Last year the subject I had to comment was much more protection oriented in its title than the one I have to present today. Whereas last year I had to speak about "How to Safeguard Refugee Protection in the Process of European Harmonisation?", the subject today is entitled "Opening or Closing the Frontiers: What is the Impact of the New Anti-Terrorism Measures on the Refugee Policy of the Members States?". And this is my first remark. While there is definitely a very legitimate concern about terrorism and an urgent need to act at the European and international level in this field, there is no obvious linkage between terrorism and refugees. As UNHCR says the only interference we could see is that the internationally agreed criteria for characterizing certain acts as "terrorist offences" may be relevant to the interpretation and application of the so-called "exclusion clauses" of the refugee definition of the 1951 Convention relating to Refugees. These clauses are contained in article 1F of the 1951 Convention, which stipulates that its provisions "shall not apply to any person with respect to whom there are serious reasons for considering that: (a) he has committed a crime against peace, a war crime, or a crime against humanity, as defined in the international instruments drawn up to make provision in respect of such crimes; (b) he has committed a serious non-political crime outside the country of refuge prior to his admission to that country as a refugee; (c) he has been guilty of acts contrary to the purposes and principles of the United Nations". From this wording, it is apparent that a proper application of those exclusion clauses would and should make it impossible for terrorists to benefit from the protection of the 1951 Convention. This principle is acknowledged by the European Commission in a paper about the balance between improving security and protecting refugees rights. However if a linkage is made between the European Framework decision on terrorism and the exclusion clauses of the 1951 Convention, UNHCR insists on the fact that an examination of the individual circumstances of each case as well as the gravity of the excludable act would still be necessary.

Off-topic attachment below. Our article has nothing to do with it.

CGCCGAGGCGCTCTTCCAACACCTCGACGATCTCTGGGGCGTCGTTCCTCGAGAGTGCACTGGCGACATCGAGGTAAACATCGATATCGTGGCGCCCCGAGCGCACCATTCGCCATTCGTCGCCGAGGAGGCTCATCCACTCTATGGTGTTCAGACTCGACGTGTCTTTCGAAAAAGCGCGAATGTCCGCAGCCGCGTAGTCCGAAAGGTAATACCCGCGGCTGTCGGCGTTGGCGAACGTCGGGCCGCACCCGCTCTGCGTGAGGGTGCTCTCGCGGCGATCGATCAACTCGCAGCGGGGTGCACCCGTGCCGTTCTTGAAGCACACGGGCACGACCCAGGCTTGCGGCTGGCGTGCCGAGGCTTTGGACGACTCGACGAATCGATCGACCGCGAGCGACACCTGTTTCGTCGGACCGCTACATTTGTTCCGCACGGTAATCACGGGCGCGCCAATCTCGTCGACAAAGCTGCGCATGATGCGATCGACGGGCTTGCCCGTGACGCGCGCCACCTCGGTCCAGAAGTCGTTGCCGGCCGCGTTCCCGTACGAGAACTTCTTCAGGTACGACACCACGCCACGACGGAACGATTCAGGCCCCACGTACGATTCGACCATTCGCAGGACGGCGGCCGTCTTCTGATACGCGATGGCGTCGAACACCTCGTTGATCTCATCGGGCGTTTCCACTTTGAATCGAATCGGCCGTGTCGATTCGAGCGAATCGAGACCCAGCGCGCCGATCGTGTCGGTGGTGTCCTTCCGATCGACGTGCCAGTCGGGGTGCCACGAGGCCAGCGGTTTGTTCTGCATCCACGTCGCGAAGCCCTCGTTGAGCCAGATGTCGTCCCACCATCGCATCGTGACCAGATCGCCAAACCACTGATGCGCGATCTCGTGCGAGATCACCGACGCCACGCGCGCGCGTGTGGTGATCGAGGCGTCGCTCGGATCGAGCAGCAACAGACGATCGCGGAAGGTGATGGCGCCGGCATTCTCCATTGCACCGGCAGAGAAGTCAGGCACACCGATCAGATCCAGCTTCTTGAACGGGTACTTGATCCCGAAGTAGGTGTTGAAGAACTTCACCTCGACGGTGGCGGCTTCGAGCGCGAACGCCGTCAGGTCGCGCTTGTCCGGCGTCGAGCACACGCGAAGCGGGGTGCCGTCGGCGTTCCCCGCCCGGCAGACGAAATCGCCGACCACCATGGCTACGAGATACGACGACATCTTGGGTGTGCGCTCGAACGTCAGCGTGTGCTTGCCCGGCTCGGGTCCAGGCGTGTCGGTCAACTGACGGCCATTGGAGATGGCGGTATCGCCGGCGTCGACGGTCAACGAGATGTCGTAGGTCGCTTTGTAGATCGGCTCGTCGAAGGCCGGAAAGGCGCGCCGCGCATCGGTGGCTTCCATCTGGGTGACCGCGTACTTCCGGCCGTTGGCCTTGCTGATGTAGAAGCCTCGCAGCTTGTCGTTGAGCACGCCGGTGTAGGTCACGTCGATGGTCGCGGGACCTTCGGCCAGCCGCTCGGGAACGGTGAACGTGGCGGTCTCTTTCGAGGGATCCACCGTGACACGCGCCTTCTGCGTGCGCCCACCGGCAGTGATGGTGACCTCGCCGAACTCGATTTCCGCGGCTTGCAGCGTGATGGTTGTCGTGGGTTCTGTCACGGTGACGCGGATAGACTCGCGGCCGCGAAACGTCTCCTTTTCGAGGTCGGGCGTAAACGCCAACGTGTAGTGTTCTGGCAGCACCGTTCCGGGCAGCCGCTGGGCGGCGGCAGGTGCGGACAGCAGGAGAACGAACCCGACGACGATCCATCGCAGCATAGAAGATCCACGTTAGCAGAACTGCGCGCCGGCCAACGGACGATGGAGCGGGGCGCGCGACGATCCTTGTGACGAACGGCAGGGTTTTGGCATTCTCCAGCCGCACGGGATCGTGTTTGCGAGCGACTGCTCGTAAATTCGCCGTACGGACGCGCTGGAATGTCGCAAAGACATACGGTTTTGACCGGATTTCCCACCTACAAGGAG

That demonstrates that we have to be vigilant about certain provisions included in the new measures to combat terrorism because they might indeed affect refugees and endanger the right of asylum. This is the case in the framework decision on the European arrest warrant. As the 1951 Convention in no way extends immunity from prosecution to refugees who have committed criminal offences, the text would apply to asylum seekers and refugees in one member state who may be accused of having committed crimes in another member state as it would to other persons. For example, a refugee could be transferred from one member state (the one which has recognised the person as refugee) to another member state for prosecution. UNHCR notes that in this case suitable measures should be put in place to ensure that refugees are properly identified as such, that their protected status would be retained (with the exception of art.33(2) Geneva Convention cases) in the member state responsible for their protection and that return arrangements to the member state where they are recognised are in place after prosecution or, at the very least, after serving the sentence. Similarly, in the case of an asylum seeker, if an asylum seeker is transferred to another member state under the transfer scheme, the asylum procedure in the first state of asylum should be suspended and after the resolution of the prosecution the asylum seeker should be returned to the State responsible for determining the asylum claim and consideration of the case resumed to its final conclusion. This means that the special nature of the situation of asylum seekers and refugees should be reflected in the text on the European arrest warrant.